Whaticia Wilson is one of those people who brings folks together. In her work as a property manager, in her neighborhood -- Bayview-Hunters Point in San Francisco -- and in her church, people go to Whaticia when they need advice, support and information. And she takes her role seriously: not as a gatekeeper or information broker, but as someone who sees that by connecting people with each other she is making her own community stronger.
Last summer Whaticia started STOP (Senseless Tragedies Oppressing Our People) to connect youth, particularly young men, with each other and with caring adults from their own community. In response to the gun violence and hardship she saw her people struggle with, she created change. In Whaticia's world, no one is swooping in to tell young people how to escape from their own neighborhood. Instead, people from the community are working together to support youth in making their neighborhood a place where they want to stay.
This week, on the 50th anniversary of Lyndon B. Johnson's declaration of a "war on poverty," we're certain to hear about what the social sector -- policy makers, the government, philanthropists, nonprofits and others -- should do to help people like Whaticia and her community. But what Whaticia does for her community goes well beyond what a social worker could do. At the Family Independence Initiative (FII), we know that the answer doesn't come from the social sector imposing more solutions; rather, it's a matter of building upon the solutions people like Whaticia create in community with their peers.
Since 2001, through partnerships with more than 1,000 low-income families across the country, FII has studied the critical role connections to peers play in families leaving poverty and gaining economic and social mobility.Family, friends, neighbors and colleagues can provide information, emotional encouragement and support and inspiration. They can also hold us accountable and be real-life role models for change. And together, people can do more than they can alone. It's the barn-raising approach to building mobility.
To be clear, the safety net system is critical. It keeps the bottom from falling out for millions of families. But embedded in even our most marginalized and resource-strapped communities are people with the skills, ideas and initiative to reshape their own lives, and to help others do the same.
Take the African American parents in New Orleans who created a camp to help prepare their children to rebuild after Katrina. Or the Columbian immigrants in East Boston, who started a social club to provide activities and cultural events for their children. These groups may have little in common in terms of language, culture, or customs, but one thing they share is an understanding of what it takes to make it: each other. From the immigrants who built the Chinatowns to the African Americans who built vibrant townships before and after slavery, America has a rich history of communities working together to create prosperity and wellbeing for themselves.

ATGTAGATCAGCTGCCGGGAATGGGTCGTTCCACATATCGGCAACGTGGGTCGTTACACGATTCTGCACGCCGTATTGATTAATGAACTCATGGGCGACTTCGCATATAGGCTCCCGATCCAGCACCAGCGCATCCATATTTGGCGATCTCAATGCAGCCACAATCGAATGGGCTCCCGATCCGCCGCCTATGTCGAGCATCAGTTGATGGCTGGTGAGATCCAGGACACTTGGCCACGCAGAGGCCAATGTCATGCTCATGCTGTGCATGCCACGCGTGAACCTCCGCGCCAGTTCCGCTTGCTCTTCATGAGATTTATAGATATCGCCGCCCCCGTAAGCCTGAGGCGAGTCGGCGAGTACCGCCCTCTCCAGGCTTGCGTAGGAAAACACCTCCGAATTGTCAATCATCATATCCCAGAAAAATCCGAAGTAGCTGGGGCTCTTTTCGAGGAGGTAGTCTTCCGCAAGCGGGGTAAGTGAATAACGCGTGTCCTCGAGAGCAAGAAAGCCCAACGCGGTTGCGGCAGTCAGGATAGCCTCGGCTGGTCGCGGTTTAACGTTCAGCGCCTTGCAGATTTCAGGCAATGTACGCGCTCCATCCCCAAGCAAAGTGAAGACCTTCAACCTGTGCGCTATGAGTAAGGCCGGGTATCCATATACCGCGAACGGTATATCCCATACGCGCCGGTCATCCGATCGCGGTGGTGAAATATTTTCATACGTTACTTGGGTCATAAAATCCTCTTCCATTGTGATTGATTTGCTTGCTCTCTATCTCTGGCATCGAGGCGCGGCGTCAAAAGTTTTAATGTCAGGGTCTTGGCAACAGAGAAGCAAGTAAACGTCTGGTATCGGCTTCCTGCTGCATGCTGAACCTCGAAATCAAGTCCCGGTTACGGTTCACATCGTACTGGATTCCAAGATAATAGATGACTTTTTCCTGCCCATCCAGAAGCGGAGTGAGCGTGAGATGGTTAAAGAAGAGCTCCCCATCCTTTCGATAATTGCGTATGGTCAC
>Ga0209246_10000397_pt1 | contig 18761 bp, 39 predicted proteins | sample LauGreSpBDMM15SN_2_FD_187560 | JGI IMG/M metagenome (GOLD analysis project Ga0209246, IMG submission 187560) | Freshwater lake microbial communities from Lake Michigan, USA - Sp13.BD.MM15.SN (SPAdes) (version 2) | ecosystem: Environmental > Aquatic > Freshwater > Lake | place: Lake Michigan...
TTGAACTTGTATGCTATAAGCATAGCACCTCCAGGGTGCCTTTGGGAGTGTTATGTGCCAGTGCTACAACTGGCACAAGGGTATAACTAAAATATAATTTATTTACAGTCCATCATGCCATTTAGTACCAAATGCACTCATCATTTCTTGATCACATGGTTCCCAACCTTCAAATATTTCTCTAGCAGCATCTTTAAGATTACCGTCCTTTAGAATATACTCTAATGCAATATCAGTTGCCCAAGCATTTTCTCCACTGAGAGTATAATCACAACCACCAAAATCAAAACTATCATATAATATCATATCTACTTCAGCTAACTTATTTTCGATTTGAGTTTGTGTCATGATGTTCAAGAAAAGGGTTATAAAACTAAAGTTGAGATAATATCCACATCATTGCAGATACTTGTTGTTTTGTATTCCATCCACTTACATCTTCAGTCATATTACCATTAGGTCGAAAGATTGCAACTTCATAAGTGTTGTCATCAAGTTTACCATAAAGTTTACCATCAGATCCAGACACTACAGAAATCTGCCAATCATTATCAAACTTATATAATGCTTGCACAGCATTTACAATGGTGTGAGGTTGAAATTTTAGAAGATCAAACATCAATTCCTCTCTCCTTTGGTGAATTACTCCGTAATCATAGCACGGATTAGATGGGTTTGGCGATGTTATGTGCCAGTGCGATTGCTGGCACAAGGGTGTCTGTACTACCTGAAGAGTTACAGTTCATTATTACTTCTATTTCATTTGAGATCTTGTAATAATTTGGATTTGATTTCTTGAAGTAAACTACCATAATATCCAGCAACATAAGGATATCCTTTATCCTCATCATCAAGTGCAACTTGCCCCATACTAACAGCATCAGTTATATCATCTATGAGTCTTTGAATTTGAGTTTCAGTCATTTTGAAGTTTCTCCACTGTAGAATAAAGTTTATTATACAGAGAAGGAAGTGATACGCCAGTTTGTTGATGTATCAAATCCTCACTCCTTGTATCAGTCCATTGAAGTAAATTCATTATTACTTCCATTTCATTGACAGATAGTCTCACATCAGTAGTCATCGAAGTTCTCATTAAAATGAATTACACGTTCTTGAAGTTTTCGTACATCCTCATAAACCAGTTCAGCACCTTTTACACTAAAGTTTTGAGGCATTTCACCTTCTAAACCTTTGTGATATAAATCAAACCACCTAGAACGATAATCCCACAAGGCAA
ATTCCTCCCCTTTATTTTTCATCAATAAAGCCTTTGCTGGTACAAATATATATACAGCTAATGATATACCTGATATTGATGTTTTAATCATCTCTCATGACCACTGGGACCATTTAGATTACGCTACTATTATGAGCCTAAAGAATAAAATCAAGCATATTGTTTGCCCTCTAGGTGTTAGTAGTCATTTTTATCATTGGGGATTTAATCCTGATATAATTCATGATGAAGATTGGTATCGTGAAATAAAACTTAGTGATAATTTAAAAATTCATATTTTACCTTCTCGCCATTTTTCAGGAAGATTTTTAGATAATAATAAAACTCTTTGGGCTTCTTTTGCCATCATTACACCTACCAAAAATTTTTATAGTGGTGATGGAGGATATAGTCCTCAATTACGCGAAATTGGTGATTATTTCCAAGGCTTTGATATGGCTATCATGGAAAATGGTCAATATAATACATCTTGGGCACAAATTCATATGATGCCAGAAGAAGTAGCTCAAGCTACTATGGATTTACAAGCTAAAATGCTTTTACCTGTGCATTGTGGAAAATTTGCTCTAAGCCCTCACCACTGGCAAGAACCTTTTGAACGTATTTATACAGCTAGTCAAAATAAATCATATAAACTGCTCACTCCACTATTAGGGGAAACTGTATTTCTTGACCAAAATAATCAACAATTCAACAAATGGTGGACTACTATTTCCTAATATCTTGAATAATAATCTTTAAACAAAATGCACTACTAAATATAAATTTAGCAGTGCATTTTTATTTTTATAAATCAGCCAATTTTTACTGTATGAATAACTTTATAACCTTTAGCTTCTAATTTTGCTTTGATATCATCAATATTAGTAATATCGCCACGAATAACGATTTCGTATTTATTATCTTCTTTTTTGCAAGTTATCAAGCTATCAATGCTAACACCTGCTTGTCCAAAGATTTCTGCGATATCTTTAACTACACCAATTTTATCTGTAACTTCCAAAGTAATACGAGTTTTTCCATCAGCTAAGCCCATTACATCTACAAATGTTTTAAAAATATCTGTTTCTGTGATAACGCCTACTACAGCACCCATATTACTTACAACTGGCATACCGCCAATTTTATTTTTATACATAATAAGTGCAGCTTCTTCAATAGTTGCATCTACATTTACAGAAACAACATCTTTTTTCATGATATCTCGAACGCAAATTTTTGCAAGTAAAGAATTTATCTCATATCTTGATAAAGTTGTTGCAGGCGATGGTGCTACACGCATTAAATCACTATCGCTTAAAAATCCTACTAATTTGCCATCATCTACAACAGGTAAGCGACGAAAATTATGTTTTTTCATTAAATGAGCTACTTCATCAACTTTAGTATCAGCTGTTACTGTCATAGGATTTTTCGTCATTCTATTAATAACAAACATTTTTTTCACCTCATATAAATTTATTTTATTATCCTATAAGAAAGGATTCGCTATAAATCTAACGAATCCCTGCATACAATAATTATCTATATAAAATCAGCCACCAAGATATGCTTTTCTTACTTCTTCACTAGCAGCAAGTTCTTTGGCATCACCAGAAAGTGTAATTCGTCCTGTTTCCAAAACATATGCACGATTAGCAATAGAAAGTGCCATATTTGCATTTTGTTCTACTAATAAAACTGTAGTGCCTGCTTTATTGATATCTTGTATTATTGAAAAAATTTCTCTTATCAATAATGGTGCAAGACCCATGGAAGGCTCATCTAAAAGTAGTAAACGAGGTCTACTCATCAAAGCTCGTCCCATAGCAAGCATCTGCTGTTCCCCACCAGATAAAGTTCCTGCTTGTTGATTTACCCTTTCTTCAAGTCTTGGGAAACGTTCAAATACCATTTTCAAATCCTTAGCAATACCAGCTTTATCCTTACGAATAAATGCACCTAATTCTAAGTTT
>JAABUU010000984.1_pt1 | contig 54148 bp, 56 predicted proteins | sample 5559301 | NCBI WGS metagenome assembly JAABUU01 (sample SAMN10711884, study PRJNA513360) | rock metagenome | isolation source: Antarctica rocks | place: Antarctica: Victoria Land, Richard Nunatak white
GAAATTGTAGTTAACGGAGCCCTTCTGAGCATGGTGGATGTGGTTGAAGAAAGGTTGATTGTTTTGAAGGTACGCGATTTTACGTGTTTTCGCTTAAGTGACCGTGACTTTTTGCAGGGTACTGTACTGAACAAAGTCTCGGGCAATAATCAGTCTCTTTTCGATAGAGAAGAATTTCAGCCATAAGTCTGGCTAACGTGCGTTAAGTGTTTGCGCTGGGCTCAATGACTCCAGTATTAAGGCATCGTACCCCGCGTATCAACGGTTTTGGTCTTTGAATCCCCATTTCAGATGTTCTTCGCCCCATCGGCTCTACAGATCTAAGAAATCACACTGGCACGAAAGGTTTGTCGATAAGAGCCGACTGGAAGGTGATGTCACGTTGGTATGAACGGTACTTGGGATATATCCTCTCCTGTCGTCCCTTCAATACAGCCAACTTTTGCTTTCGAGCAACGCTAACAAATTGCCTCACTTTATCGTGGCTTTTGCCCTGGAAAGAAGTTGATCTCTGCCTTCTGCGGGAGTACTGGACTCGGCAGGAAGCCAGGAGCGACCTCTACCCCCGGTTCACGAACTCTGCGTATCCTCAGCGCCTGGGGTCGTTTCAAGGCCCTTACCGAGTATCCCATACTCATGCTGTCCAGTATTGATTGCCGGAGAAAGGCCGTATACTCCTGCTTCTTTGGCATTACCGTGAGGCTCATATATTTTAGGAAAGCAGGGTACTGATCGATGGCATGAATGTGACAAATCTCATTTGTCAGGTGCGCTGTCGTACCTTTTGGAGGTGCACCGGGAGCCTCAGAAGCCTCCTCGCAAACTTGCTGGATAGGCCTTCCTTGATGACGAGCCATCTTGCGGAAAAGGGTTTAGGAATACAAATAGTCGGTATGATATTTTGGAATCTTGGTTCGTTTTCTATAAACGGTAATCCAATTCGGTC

Unfortunately, the war on poverty doesn't reflect these examples. Despite half a century of trying, the social sector has not come up with the answer. And today we face poverty levels that look much like they did decades ago. Depending on who you ask, it's been steady at around 15 percent. In addition, the middle class is getting poorer. According to the Census, median income in 2012 was $51,017. It hasn't been that low since 1989. However, FII has learned that given an environment of trust, the support of peers, and access to targeted capital, families will work together to come up with the solutions that work for them. Low-income families partner with FII by sharing data and stories about the initiative they are taking to move their lives forward. Without direction from our staff, families are encouraged to turn to each other for support. From analyzing the data we collect, FII is able develop resources that families can access to leverage their initiative. This enables them to move forward faster.
Evidence from FII's first partnerships with families in Oakland, San Francisco, and Boston shows what's possible with this approach. In two years, families on average increased their savings by a remarkable 120 percent and increased earnings by 24 percent. One-third of the families started a small business; over 80 percent of children improved their grades; and over 75 percent of families reported taking steps to improve their health. Families also dropped government subsidies, pooled capital with others, and increased their civic engagement.
Our work is just beginning. Today, FII is catalyzing a large-scale movement toward family-driven social mobility through an online community-building site called UpTogether. Through UpTogether, families can self-organize, share what works, apply those shared ideas, and ultimately become more powerful collectively. FII has also established the Torchlight Prize, an annual award to recognize and reward groups of self-organized families, friends, and community members who come together to improve their communities. Torchlight Prize winners are driven by a strong passion to strengthen their communities from the inside.
Let's stop fighting poverty and start supporting and investing in the collective expertise, wisdom, and initiative that can be found in low-income communities across the country. Let's reconnect with our better nature and trust, even depend on, communities like Whaticia's to lead the way.